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Having read Jimmy Corrigan and thus being led to issue thirteen (comics issue) of Mcsweeneys which was edited and designed by Chris Ware I was a little dissapointed that none of the comics in this collection were really any good. They act as a sort of taster for a lot of the big hitters (Daniel Clowes, Jaime hernandez, Art Speigelman) as well as introductions to some newcomers. The stories are nearly all pretentious, cutesy or surreal b.s. or some combination of the three, although i suppose that's all that the space allows. Going from comic to comic, style to style can be quite hard to keep up with but good if you have a short attention span. I was also a bit dissapointed that I recognised a lot the sections as just excerpts from existing material, such as Black Hole by charles Burns, who also produced a nice inner title page especially. this just seemed like an advert for the graphic novel and couldn't work as a standalone piece. The book is to it's credit one of the most beautiful Designed I have ever seen. If You have seen the cover art for Jimmy Corrigan: The Smartest Kid On Earth, you'll know the deal, you can open it up into a huge double sided poster packed with detail and little gold foil bits!. The sook also comes with two little supplement books containing comics that are more suited to being really small. Concluding the review is this: Buy the book because it's not that expensive given the number of pages to pennies ratio and it looks amazing. Also, it will give you lots of little tasters of lots of different artists, many of which have produced some fantastic work. unfortunately, seeing their works in little spurts doesn't really do it justice and I never quite felt satisfied. This is the only McSweeneys I have and have no idea how it compares to the other issues.
Mcsweeney's quarterly concern is the brainchild of Dave Eggers ( A heartbreaking work of staggering genius, what is the what) and was initially set up to publish stories rejected by other publications. 28 issues on, it has a fanatic following and surreal style all of its own. Everything, right down to the copyright pages can get quite tongue in cheek. Due to the limited print runs, each mcsweeney's quarterly concern is a highly collectable item. Although i one day hope to be a completist, these are some favourites from my collection. Issue 11 Comes with a making of Mcsweeney's DVD Issue 13 - The comic issue - comics wrapped in a comic Issue 18 - a fabric board that folds out to reveal several unrelated items (comb, playing cards, bookcs, ect) Issue 17 - Designed to look like it came through your letterbox (looks like a pile of junk mail Issue 22 - Held together by magnets. Writers complete the unfinished works of F Scott Fitzgerald, Poetry Chains (poets picking poets picking poets, and some experimental french movement) Issue 26 - The war issue, including Where to Invade Next The latest issue tries to reinvent the fable. As you can see, each issue is very different. THis is complemented by a different visual style for each publication. Some even challenging your ideas of what a book should look like. The quality of work differs tremendously (they don't expect anyone to like all of it), but the best surpasses any contemporary short fiction you will find anywhere else. A much more liberal approach than Granta or The New York Times Review of books, Mcsweeney's is well worth your time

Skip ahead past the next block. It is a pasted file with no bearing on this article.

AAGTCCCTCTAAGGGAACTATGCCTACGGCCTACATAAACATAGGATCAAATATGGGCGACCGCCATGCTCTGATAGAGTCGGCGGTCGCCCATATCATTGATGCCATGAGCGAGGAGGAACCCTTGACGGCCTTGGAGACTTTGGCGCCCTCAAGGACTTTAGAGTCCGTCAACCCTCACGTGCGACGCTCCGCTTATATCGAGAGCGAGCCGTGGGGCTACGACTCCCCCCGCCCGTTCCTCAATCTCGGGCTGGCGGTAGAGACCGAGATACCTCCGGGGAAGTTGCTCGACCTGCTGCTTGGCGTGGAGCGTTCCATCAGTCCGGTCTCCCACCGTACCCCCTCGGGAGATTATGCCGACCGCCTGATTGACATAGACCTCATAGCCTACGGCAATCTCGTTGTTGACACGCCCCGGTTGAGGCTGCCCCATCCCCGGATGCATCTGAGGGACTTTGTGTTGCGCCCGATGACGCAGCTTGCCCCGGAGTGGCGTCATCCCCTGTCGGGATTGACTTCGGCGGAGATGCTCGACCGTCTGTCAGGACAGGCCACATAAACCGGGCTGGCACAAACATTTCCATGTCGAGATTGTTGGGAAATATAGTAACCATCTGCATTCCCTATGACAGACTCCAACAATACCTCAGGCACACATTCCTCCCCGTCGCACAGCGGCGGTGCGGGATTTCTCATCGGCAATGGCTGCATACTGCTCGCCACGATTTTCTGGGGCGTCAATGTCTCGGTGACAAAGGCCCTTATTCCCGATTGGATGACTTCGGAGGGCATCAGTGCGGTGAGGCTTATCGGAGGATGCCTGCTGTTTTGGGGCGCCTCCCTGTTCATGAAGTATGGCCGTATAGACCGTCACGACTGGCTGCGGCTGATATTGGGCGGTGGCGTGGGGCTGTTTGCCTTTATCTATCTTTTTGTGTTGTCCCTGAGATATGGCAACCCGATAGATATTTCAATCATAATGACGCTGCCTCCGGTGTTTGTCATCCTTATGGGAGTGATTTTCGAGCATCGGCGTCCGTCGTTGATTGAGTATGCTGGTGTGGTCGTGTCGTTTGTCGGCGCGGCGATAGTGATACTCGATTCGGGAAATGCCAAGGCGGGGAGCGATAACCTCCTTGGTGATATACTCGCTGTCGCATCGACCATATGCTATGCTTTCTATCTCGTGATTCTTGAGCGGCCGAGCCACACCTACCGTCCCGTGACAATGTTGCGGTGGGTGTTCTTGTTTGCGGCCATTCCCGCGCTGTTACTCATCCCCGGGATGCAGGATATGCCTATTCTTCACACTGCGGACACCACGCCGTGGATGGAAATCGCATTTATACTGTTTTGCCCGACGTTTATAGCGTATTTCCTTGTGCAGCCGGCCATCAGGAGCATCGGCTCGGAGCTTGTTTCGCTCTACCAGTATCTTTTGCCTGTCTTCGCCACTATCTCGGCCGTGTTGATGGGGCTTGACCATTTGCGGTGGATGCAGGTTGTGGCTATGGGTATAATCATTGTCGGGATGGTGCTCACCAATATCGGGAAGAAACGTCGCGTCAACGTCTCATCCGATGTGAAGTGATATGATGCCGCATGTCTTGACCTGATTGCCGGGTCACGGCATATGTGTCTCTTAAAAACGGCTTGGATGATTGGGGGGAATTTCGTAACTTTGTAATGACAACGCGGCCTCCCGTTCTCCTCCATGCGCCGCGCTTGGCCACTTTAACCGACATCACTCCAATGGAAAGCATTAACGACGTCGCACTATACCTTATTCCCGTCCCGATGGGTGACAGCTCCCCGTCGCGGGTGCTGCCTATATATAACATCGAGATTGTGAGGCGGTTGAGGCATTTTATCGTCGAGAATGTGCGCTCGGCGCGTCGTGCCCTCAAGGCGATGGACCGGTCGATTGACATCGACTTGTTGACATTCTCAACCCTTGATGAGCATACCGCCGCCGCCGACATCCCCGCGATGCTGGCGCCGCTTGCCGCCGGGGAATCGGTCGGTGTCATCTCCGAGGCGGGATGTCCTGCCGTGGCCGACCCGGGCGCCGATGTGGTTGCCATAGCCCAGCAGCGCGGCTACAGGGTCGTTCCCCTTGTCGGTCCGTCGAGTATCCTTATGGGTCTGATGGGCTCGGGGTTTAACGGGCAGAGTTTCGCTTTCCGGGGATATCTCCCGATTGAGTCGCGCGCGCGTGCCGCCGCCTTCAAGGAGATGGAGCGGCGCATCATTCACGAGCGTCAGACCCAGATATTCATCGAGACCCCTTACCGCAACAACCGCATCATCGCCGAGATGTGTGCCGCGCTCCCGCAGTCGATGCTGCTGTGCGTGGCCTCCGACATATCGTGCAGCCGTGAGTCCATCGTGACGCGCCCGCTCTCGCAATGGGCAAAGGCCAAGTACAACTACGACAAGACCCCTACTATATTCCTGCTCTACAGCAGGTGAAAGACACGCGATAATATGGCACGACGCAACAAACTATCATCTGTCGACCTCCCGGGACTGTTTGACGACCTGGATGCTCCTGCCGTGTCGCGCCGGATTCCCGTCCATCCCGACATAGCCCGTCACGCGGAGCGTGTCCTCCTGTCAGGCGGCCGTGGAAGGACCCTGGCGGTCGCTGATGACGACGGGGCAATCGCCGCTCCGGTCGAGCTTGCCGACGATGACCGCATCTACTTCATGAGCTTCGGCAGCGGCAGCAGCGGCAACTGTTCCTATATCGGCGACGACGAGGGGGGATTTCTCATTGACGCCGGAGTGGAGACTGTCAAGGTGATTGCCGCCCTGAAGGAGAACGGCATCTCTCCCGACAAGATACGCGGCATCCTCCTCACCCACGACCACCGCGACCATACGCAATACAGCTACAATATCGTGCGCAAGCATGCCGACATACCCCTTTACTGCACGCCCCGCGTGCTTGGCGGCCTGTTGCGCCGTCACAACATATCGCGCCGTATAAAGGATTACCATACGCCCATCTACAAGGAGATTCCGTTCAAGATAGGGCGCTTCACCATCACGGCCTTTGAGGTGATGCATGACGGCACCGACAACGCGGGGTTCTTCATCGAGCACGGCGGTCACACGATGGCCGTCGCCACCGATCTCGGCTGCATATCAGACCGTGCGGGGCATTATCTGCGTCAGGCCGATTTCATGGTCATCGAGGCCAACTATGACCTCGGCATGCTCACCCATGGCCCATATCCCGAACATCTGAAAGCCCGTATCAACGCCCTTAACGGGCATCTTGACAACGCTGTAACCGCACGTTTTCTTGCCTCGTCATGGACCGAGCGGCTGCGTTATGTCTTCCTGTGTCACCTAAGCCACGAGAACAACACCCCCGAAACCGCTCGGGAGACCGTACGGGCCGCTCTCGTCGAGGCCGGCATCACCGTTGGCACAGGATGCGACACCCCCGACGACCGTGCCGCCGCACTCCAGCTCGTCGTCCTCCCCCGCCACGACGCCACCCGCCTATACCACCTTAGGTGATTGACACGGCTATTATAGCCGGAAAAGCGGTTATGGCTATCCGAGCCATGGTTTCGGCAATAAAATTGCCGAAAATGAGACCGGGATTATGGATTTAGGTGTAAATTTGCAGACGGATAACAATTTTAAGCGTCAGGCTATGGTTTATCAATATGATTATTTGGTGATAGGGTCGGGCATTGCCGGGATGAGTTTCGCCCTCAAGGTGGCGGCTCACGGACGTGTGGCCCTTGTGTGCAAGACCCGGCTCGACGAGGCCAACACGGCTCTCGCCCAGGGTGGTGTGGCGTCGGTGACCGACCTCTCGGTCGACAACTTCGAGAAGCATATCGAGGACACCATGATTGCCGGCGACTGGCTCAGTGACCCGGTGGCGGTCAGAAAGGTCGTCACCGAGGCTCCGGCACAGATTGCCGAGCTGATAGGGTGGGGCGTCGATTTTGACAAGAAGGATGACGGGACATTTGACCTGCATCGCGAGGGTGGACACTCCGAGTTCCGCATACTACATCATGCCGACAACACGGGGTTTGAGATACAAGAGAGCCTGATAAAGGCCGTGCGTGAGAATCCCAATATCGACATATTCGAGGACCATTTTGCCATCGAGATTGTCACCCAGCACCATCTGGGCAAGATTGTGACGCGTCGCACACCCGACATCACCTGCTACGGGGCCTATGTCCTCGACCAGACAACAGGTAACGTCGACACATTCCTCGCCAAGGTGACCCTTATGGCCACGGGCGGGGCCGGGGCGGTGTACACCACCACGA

Whether a heartbreaking work of staggering genius or literature lite for the chattering classes, Dave Eggers quarterly compendium is an an undeniably essential read.